The Giant Woman of Ibiza

“The cost of oblivious daydreaming was always this moment of return, the realignment with what had been before and now seemed a little worse. ” 
- Ian McEwan

Yesterday I was a giant.

I thought maybe at first I’d be an amazon woman.   An amazon would make more sense for someone like me.  I am short and small but dream of being tall.  When I feel insecure next to tall woman I secretly call them amazons under my breath.  Only because I want to be like them.  Sometimes I am mean and childish.

However, yesterday an amazon was much too short.  Jennifer the giant sounded better on the tongue.

Early in the morning I sat on a rock at the edge of the beach and considered taking a walk into the sea.  My toes dangled near the water and I briefly wondered if the bottoms of my feet would be cut by the small jagged rocks hiding below.

Maybe I could walk to Majorca.

The Mediterranean changes all the time.  The colors move from dark blue to white to green so quickly that I sometimes close my eyes for two whole minutes just so I can open them to a new painting.  It’s like being in an abstract art museum and not having to move at all.  If you sit long enough, the paintings all come to you.

Certainly there must be invisible artists painting the sea.

Yesterday, unlike the last few weeks, the water was calm like glass.  I thought that maybe the invisible artists were taking a siesta or maybe out buying more sea brushes.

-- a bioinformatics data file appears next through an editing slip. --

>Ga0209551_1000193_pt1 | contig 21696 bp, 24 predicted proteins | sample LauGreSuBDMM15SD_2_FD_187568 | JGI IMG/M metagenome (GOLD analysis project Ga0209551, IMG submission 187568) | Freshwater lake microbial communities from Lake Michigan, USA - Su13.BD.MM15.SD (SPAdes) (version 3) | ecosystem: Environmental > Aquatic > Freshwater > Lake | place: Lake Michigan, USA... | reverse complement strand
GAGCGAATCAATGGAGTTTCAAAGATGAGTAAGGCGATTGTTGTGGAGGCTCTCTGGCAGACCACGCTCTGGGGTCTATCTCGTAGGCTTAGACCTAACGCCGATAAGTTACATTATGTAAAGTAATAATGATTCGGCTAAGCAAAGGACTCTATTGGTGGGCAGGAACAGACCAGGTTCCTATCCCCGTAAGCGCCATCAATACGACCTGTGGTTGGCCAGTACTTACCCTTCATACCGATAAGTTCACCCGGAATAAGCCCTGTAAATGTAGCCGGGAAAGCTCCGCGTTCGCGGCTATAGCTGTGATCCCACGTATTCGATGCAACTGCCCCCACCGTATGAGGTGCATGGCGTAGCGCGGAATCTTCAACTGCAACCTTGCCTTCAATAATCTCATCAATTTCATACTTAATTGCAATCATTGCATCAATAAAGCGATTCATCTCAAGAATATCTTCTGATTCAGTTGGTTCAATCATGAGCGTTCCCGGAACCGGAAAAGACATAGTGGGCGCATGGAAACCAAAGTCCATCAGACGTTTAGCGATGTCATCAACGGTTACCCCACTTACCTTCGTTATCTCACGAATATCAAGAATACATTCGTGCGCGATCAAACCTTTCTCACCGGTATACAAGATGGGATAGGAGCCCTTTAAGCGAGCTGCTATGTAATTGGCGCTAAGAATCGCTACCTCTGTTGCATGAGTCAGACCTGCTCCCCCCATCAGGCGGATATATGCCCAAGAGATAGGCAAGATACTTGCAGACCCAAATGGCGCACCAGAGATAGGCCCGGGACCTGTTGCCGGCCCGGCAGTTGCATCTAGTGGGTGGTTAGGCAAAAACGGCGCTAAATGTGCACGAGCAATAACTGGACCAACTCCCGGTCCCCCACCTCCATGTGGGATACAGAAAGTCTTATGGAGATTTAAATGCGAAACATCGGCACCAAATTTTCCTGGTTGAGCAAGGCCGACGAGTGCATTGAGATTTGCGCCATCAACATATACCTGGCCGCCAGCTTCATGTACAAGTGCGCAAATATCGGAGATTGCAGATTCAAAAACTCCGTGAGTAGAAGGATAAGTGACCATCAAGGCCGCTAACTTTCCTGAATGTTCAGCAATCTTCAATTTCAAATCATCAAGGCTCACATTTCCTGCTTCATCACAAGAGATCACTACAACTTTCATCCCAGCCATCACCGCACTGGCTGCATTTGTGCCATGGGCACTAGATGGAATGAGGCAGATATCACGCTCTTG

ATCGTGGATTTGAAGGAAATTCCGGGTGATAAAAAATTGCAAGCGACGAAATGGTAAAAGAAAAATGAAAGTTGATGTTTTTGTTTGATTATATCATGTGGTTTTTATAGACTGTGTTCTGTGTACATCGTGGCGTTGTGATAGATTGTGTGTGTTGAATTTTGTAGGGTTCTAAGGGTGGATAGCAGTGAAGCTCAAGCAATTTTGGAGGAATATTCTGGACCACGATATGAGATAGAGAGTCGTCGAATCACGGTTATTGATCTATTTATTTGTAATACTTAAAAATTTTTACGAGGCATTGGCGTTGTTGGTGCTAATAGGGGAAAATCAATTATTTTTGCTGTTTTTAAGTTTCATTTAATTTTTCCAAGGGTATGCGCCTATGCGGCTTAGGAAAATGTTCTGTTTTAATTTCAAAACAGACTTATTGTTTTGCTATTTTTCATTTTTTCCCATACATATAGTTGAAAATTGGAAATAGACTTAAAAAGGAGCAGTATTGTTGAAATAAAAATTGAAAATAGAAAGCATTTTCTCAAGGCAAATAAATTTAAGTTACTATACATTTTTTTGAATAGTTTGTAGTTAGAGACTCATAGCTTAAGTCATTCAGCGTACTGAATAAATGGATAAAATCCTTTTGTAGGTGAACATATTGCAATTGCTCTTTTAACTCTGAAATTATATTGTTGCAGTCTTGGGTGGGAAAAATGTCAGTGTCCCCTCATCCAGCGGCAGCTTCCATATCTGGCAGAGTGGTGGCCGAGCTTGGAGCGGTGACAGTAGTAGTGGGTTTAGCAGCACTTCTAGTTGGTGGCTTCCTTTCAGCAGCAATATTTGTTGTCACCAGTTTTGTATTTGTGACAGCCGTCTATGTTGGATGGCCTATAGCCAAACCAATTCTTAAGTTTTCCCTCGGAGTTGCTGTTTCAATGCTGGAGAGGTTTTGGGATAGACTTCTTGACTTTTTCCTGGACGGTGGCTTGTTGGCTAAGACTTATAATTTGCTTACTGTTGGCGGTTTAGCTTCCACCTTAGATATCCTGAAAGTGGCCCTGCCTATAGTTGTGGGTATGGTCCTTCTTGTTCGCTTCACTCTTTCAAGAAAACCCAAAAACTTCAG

If I walked far enough I could meet the artists who painted such beautiful designs.  We would all sit and drink wine and eat pickles and they could tell me their secrets to painting the sea.  They would ask me to be their apprentice.

We would discuss very important things, the artists and I.

Maybe I would walk to Barcelona, I thought.  It would have only taken twenty minutes or so.  But the water might have gotten deep and I would be forced to swim.  Swimming in the deep water scares me.  I always wonder what’s underneath me.  Are there piranhas in the sea?  Would a million of them have eaten me in a big bloody mess?  I would have to fight them with my giant hands.  Would my blood then paint the sea too?  Would the invisible artists be happy to have a new red color to mix with the blues and greens?

I didn’t want to swim.  I wanted only to walk.  But the water would be cold on my skin and if I got to Majorca without being eaten by piranhas I would have giant wet clothes and have to find a shop with giant dry clothes.  Exhausting…

Instead of taking a walk to Barcelona, fighting piranhas or introducing myself to the invisible artists I simply sat on my rock in safety.

Yesterday I was a giant.

Today I’ve been asked by a famous travel magazine to travel to Rajasthan and write about the food, lodging and culture.  What a busy day…this daydreaming takes up so much of my time


A Country of Women

“As a woman I have no country. As a woman I want no country. As a woman, my country is the whole world.”
– Virginia Woolf

When my daughter was a little girl I would let my fingernails run softly through her hair and gently scratch her scalp until she would fall asleep each night.  If she was upset about something or someone as a teenager and needed calming down, I would do the same.  In one of my past blog entries, Oh Hands Of Mine, I mention how very important human touch can be.  Though for my daughter, not only was her mother’s touch important, but having a strong woman near her showing affection and strength was equally important in her development.  I’ve come to realize, especially in that last year or so, just how very important the women in my life have been to me.